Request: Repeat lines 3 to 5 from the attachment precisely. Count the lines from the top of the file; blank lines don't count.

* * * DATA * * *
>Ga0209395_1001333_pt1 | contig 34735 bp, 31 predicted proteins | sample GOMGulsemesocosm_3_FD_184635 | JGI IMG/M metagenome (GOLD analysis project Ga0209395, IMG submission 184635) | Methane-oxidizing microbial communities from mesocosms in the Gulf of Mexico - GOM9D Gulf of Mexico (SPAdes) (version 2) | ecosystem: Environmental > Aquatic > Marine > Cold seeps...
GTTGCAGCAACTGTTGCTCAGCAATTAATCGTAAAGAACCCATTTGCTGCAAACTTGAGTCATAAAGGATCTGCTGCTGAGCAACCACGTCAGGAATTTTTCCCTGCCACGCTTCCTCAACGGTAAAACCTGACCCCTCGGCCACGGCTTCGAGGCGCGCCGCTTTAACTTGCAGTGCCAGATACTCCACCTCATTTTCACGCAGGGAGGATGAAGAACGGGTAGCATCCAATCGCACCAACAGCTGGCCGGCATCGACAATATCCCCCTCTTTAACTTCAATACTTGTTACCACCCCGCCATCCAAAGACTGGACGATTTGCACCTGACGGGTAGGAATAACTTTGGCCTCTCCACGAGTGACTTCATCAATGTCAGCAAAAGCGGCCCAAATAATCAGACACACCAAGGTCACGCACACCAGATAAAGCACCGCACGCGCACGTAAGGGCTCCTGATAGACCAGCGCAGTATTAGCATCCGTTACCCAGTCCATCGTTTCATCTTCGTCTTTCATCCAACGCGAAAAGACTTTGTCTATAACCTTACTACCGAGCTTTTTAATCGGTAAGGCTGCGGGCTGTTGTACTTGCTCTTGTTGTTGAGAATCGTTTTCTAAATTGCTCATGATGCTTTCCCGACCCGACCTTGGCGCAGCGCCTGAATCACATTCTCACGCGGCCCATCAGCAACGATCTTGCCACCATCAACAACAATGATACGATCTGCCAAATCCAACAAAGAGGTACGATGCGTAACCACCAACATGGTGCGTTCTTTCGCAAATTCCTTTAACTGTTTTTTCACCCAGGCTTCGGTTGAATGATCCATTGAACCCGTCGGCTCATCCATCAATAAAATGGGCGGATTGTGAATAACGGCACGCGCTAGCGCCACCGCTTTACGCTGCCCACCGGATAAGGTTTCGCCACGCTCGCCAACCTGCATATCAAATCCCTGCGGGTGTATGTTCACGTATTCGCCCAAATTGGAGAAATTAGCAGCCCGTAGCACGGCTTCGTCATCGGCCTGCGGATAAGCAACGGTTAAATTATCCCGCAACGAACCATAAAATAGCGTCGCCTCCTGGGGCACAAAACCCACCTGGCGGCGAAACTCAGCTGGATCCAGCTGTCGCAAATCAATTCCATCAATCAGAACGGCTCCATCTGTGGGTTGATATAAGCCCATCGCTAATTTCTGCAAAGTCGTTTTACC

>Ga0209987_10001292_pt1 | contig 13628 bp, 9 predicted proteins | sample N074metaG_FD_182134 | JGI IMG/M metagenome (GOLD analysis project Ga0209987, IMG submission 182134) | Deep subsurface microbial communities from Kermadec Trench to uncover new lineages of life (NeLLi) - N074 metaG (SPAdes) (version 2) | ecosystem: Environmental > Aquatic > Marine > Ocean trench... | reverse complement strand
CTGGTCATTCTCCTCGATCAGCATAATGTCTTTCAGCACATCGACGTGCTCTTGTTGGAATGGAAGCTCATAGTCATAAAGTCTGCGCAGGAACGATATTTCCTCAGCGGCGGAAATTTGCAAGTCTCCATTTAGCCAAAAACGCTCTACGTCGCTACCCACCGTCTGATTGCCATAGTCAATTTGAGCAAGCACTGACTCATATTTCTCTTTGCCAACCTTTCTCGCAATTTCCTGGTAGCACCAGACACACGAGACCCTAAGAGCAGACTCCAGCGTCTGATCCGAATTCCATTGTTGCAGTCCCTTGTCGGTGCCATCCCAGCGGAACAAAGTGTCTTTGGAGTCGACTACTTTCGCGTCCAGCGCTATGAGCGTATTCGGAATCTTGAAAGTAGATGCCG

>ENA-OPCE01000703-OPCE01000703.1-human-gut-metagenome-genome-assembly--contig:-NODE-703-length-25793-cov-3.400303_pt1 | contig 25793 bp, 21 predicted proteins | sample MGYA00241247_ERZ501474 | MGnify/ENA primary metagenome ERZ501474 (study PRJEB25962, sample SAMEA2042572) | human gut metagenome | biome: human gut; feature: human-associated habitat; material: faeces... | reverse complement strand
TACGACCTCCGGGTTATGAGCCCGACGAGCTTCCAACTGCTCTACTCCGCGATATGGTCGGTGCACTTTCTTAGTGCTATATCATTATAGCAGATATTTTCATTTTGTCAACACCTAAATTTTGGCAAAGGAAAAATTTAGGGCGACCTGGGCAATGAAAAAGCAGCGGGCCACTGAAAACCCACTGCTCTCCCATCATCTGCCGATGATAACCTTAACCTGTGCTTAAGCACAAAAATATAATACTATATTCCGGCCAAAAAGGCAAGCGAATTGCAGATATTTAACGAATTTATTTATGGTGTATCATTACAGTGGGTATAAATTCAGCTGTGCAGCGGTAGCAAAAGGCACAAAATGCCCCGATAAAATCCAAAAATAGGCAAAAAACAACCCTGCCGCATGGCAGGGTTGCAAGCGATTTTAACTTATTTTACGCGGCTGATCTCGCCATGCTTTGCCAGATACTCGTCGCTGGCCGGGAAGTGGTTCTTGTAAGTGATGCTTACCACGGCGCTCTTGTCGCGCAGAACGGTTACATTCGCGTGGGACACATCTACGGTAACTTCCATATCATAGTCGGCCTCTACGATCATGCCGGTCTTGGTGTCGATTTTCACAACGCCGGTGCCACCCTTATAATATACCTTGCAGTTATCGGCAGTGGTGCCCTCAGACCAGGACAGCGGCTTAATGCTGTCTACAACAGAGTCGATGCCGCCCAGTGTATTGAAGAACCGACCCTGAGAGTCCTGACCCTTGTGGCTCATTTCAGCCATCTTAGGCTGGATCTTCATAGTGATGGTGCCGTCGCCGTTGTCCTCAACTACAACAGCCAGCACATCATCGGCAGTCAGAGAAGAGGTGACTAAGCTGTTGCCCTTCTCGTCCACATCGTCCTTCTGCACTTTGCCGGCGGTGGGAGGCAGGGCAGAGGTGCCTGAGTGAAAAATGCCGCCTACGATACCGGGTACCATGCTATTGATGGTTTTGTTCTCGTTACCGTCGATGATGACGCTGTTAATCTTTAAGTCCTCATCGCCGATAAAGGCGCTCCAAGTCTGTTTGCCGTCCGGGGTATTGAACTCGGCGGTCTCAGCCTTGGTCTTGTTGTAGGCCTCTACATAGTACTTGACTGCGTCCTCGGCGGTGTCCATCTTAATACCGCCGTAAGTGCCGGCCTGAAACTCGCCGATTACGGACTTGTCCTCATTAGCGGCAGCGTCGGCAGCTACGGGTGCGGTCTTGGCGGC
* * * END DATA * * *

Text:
>Ga0209987_10001292_pt1 | contig 13628 bp, 9 predicted proteins | sample N074metaG_FD_182134 | JGI IMG/M metagenome (GOLD analysis project Ga0209987, IMG submission 182134) | Deep subsurface microbial communities from Kermadec Trench to uncover new lineages of life (NeLLi) - N074 metaG (SPAdes) (version 2) | ecosystem: Environmental > Aquatic > Marine > Ocean trench... | reverse complement strand
CTGGTCATTCTCCTCGATCAGCATAATGTCTTTCAGCACATCGACGTGCTCTTGTTGGAATGGAAGCTCATAGTCATAAAGTCTGCGCAGGAACGATATTTCCTCAGCGGCGGAAATTTGCAAGTCTCCATTTAGCCAAAAACGCTCTACGTCGCTACCCACCGTCTGATTGCCATAGTCAATTTGAGCAAGCACTGACTCATATTTCTCTTTGCCAACCTTTCTCGCAATTTCCTGGTAGCACCAGACACACGAGACCCTAAGAGCAGACTCCAGCGTCTGATCCGAATTCCATTGTTGCAGTCCCTTGTCGGTGCCATCCCAGCGGAACAAAGTGTCTTTGGAGTCGACTACTTTCGCGTCCAGCGCTATGAGCGTATTCGGAATCTTGAAAGTAGATGCCG

>ENA-OPCE01000703-OPCE01000703.1-human-gut-metagenome-genome-assembly--contig:-NODE-703-length-25793-cov-3.400303_pt1 | contig 25793 bp, 21 predicted proteins | sample MGYA00241247_ERZ501474 | MGnify/ENA primary metagenome ERZ501474 (study PRJEB25962, sample SAMEA2042572) | human gut metagenome | biome: human gut; feature: human-associated habitat; material: faeces... | reverse complement strand